An elusive goal

The Constitution on the Sacred Liturgy of the Second Vatican Council, "Sacrosanctum Concilium," is perhaps the most quoted of the documents of that council. We will be observing its 60th anniversary on Dec. 4, 2023. Many of the goals and objectives which the council fathers set have been achieved, others are in process, and still others are what we might best call "long-range" that we need more time and effort to implement.

One of these later goals is active participation in the liturgy. From No. 14 of that conciliar document, here is the "participation" program set out for us:

"Mother Church earnestly desires that all the faithful should be led to that fully conscious, and active participation in liturgical celebrations which is demanded by the very nature of the liturgy. Such participation by the Christian people as "a chosen race, a royal priesthood, a holy nation, a redeemed people" (1 Peter 2:9; cf. 2:4-5), is their right and duty by reason of their baptism.

In the restoration and promotion of the sacred liturgy, this full and active participation by all the people is the aim to be considered before all else; for it is the primary and indispensable source from which the faithful are to derive the true Christian spirit; and therefore pastors of souls must zealously strive to achieve it, by means of the necessary instruction, in all their pastoral work."


All of the council's liturgical efforts have a history. Most agree that the initial hints at a renewal of the Church's liturgy began in the first part of the 19th century with the revival, under the guidance of Benedictine monks at the French Abbey at Solesmes, of Gregorian Chant.

The invitation to "that fully conscious, and active participation in liturgical celebrations which is demanded by the very nature of the liturgy" first appears in a papal document of Pope St. Pius X, who issued the call to participation, especially by sacred music.

Either in its full form or abbreviated versions, Pope Pius's call echoes through subsequent papal documents of Pius XI, Pius XII, and Pope St. John XXIII. Pius XII has the distinction of issuing the first papal encyclical dedicated entirely to the liturgical life of the Church, "Mediator Dei."

Participation simply is bringing and involving your whole self -- heart, mind, soul -- to the liturgy, principally to Mass but to all other sacramental and liturgical celebrations.

Jump for a minute to a secular event in which you might participate. Let's take a sporting event. Most of us are spectators but the athletes hear our support and respond to it. As "mere" spectators, we are really participating. We watch. We listen. We jump up and applaud. We sit silently. We "boo." We may wave a fan towel. We arrive on time. We stay for the last play. We even sing the national anthem, the team fight song, or "Sweet Caroline." We are part of the event.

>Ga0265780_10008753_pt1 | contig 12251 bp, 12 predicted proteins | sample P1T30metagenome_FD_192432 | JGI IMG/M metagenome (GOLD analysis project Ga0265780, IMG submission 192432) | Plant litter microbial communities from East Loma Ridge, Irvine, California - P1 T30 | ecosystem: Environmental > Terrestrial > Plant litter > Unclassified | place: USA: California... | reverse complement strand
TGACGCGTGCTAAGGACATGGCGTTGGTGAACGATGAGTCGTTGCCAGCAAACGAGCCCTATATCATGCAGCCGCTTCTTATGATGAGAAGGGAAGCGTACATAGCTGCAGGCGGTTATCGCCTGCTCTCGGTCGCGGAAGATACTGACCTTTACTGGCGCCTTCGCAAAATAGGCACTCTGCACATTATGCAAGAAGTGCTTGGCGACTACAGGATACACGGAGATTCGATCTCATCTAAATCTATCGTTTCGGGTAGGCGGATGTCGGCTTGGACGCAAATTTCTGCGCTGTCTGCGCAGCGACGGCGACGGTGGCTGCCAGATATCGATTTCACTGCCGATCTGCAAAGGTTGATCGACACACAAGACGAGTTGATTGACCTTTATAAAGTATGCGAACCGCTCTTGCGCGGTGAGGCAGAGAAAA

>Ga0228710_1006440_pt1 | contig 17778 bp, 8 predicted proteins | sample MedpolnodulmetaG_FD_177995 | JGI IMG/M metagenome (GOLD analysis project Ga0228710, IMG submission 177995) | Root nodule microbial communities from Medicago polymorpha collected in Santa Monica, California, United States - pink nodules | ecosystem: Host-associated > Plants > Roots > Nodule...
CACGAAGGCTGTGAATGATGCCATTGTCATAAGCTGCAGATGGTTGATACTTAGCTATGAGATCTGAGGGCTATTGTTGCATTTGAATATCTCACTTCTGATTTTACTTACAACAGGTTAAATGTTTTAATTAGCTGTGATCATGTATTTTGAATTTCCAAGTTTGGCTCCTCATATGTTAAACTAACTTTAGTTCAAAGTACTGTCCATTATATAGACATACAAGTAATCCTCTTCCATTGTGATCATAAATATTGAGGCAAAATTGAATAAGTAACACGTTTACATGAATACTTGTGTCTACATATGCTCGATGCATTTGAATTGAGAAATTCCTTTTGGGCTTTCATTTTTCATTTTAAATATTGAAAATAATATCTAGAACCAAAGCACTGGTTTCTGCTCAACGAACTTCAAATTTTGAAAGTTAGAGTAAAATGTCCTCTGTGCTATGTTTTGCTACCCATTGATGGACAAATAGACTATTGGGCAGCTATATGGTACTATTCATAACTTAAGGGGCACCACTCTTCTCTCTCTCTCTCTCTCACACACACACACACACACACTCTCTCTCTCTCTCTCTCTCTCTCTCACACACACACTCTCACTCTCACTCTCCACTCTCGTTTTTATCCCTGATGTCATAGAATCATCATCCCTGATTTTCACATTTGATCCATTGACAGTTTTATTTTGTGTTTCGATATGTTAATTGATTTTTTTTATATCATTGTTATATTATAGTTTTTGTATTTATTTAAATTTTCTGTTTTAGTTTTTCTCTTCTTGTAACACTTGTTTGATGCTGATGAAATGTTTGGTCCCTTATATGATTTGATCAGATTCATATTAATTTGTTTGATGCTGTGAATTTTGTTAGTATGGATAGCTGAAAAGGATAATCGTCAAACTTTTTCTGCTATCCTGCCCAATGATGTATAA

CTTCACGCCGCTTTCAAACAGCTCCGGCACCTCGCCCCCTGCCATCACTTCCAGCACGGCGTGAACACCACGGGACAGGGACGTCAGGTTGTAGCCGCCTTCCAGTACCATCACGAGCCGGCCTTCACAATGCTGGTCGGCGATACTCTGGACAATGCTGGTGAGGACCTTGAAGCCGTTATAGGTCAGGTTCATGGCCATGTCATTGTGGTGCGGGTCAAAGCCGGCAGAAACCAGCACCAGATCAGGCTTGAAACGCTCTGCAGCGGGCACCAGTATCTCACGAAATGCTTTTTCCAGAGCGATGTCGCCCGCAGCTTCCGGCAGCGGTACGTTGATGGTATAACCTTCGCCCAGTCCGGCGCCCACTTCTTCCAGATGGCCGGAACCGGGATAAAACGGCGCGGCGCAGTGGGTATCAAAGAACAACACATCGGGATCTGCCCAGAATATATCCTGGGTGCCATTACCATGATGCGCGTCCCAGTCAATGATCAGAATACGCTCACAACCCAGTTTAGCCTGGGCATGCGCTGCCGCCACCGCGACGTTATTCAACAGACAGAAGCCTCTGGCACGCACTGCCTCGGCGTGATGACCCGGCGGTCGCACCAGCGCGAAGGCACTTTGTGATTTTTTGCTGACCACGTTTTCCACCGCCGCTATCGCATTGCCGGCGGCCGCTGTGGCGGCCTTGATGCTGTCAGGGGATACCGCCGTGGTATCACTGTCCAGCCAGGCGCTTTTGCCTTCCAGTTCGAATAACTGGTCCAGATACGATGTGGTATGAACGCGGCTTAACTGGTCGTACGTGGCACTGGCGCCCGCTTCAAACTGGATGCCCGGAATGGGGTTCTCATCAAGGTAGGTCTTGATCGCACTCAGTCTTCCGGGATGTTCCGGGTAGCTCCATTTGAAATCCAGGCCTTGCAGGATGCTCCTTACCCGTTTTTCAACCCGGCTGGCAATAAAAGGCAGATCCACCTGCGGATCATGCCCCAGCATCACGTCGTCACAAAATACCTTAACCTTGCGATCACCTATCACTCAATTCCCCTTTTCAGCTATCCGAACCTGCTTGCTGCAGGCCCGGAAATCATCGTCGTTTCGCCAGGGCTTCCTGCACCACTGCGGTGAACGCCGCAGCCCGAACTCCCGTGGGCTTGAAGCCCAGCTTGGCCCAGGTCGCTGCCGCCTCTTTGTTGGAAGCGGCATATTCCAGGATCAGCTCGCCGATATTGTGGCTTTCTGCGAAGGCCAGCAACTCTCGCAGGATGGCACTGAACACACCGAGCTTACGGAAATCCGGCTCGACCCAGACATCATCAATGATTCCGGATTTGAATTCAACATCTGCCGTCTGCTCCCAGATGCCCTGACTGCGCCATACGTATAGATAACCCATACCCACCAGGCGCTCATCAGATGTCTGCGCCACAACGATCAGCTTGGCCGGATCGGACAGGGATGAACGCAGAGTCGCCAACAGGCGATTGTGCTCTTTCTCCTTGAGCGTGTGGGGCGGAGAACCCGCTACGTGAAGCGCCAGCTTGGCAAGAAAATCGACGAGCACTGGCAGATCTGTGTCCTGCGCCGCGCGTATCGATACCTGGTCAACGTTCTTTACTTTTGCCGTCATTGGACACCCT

There are many other events in life in which we participate, either to a greater or lesser extent, but we do participate.

No less in the liturgy should we -- all the ministers, all the assembly -- bring our whole selves.

A few observations: Participation does not necessarily mean "doing something"; sometimes, it's listening (not just hearing). Other times, it is being quiet, standing, kneeling, or responding verbally with words or music. Or it could be moving in a procession: bringing gifts, or going to Holy Communion.

Next time you are at Mass in church, notice all the participating that is happening -- by you, with others, by the readers, music ministers, deacon, and priest.

In future columns, we'll look more intensely at some aspects of our participation and how we might all do much better in some of those aspects.

We all have much to contribute and much to do to realize that elusive goal set by the Council "that fully conscious, and active participation in liturgical celebrations which is demanded by the very nature of the liturgy."

I will not have a column before the Solemnity of the Most Holy Body and Blood of Christ, also known as Corpus Christi (June 11). Our bishops have a Eucharistic Revival in process, and beginning on that solemnity, the focus will be on the Eucharist in the parish. First and foremost is the worthy and reverent celebration of Sunday Mass. Eucharistic devotions such as holy hours and processions are also encouraged.

Check these websites for more help:

The Federation of Diocesan Liturgical Commission's (FDLC) "Liturgical Preparation Aid: Solemnity of the Most Holy Body and Blood of Christ" at, from the USCCB, and from the Diocese of Winona-Rochester, Minnesota.